In the latest instance of what has become a trend for House Republicans, Appropriations Committee chairman Rodney Frelinghuysen of New Jersey announced he was retiring at the end of his term after 24 years in Congress. It raises the number of open Republican-held seats going into November to 33, and the number of committee chairs heading to the exits to eight.
Unlike the other seven soon-t0-be-retired House committee chairs, however, Frelinghuysen wasn’t facing the term limits House Republicans place on gavel-holders: He just took over the powerful Appropriations Committee in 2017. He apparently decided, though, after 12 relatively easy elections (his lowest winning percentage was 58 percent) that he did not want to face the toughest campaign of his life at the age of 71. His seat was already rated a toss-up by the Cook Political Report, and GOP alarm bells went off last fall when Democratic challenger Mikie Sherrill began significantly outraising Frelinghuysen in campaign contributions. Any appropriations chair who cannot drown opponents in a sea of money is in big trouble.
Frelinghuysen was also likely feeling a bit squeezed between conservatives unhappy with his votes against the GOP tax bill and a 20-week abortion ban, and moderates and independents displeased with his votes to repeal Obamacare. His suburban district, centered on Morris County, has become highly competitive; Donald Trump narrowly carried it in 2016, as did Democratic gubernatorial candidate Phil Murphy in 2017.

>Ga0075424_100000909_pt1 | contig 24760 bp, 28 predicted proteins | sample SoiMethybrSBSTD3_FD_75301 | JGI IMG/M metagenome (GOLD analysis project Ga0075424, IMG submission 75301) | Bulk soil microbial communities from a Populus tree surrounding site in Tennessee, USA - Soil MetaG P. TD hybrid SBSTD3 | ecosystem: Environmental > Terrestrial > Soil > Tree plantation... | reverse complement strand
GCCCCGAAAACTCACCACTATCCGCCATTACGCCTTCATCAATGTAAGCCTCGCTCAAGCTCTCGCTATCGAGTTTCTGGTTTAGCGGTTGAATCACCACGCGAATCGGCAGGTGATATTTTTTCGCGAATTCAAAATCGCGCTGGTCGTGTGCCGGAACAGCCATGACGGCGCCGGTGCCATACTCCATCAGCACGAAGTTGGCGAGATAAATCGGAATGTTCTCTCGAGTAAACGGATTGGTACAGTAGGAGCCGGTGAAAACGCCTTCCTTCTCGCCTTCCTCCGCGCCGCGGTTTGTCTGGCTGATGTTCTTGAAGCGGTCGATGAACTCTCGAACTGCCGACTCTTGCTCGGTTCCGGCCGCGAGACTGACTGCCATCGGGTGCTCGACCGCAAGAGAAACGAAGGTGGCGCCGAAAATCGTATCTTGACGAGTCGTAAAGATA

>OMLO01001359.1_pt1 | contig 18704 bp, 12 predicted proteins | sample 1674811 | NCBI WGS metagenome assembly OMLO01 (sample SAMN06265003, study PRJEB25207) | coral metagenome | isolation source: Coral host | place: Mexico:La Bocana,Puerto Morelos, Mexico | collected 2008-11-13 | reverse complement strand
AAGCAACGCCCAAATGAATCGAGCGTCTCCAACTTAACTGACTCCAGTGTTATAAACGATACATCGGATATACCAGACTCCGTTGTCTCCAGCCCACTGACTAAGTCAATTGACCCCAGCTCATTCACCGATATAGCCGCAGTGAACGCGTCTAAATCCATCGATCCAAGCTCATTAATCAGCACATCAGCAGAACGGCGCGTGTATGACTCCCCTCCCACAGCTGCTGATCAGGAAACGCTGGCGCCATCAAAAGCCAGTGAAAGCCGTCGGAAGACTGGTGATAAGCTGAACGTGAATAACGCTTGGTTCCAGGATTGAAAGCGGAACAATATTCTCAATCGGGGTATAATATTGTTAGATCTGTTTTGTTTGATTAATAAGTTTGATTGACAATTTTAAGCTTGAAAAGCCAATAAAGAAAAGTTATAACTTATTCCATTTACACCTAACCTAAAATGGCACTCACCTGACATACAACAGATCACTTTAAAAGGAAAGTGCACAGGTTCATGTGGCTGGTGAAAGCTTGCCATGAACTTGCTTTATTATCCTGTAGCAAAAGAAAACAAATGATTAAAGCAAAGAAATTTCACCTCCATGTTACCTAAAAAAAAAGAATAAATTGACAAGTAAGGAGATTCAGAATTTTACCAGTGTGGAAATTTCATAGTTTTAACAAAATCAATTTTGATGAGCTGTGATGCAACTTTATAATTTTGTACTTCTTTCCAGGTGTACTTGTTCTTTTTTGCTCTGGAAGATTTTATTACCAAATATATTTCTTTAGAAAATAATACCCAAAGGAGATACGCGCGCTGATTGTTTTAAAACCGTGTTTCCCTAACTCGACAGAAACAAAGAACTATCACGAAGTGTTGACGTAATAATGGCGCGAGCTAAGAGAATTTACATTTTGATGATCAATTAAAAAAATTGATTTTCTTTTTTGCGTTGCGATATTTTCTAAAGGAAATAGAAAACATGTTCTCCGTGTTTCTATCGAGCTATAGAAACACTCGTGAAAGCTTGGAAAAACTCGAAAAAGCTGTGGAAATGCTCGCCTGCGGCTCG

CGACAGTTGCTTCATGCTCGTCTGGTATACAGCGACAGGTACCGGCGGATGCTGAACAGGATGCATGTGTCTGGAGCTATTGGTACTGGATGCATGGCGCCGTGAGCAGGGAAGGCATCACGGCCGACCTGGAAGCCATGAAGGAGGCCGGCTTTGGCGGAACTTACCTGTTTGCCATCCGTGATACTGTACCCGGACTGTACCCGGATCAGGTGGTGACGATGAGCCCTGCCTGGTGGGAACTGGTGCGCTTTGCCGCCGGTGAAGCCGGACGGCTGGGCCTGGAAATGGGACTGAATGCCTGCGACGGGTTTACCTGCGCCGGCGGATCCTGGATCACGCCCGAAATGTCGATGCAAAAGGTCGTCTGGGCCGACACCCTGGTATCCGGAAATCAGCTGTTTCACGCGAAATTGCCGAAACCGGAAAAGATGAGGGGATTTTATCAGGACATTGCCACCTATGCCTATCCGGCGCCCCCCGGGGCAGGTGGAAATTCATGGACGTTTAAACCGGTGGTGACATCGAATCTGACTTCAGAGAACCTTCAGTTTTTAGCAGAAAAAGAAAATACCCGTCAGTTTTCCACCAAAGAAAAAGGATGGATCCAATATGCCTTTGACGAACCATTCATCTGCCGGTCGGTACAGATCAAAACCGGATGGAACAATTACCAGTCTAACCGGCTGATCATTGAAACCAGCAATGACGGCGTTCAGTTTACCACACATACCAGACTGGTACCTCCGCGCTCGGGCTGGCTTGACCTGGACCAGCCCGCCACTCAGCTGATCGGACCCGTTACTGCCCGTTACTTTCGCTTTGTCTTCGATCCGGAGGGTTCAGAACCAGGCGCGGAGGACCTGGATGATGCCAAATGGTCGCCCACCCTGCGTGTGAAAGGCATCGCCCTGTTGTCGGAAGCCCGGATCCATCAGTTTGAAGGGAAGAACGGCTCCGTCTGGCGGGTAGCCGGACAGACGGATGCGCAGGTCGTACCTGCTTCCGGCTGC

Aside from representing another potential brick in the construction of a Democratic House, Frelinghuysen’s retirement removes from Congress the latest scion of one of the nation’s oldest political dynasties. His father was in the House for 22 years (from 1953 to 1975). His great-great grandfather, Frederick Frelinghuysen, was a U.S. senator and then secretary of State under Chester Alan Arthur. And his great-great-great-great grandfather, another Frederick Frelinghuysen, was also a U.S. senator, a Revolutionary War leader, and a delegate to the Continental Congress. There were two additional U.S. senators among distant uncles and cousins, and also a family connection to the Lodges of Massachusetts.
It’s unlikely that all that heritage would have done much good for Rodney Frelinghuysen in 2018. So like a growing number of other Republicans whose politics were shaped in simpler pre-Trump times, he’s hanging it up.